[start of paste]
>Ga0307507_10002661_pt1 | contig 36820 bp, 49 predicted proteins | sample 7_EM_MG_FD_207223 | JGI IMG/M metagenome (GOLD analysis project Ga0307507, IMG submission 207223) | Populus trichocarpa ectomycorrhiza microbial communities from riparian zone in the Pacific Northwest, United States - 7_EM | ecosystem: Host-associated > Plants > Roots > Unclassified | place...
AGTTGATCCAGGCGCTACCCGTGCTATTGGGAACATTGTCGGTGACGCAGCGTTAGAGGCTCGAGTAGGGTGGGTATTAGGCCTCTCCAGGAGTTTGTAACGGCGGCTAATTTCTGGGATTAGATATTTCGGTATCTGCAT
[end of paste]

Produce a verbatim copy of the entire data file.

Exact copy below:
>Ga0307507_10002661_pt1 | contig 36820 bp, 49 predicted proteins | sample 7_EM_MG_FD_207223 | JGI IMG/M metagenome (GOLD analysis project Ga0307507, IMG submission 207223) | Populus trichocarpa ectomycorrhiza microbial communities from riparian zone in the Pacific Northwest, United States - 7_EM | ecosystem: Host-associated > Plants > Roots > Unclassified | place...
AGTTGATCCAGGCGCTACCCGTGCTATTGGGAACATTGTCGGTGACGCAGCGTTAGAGGCTCGAGTAGGGTGGGTATTAGGCCTCTCCAGGAGTTTGTAACGGCGGCTAATTTCTGGGATTAGATATTTCGGTATCTGCAT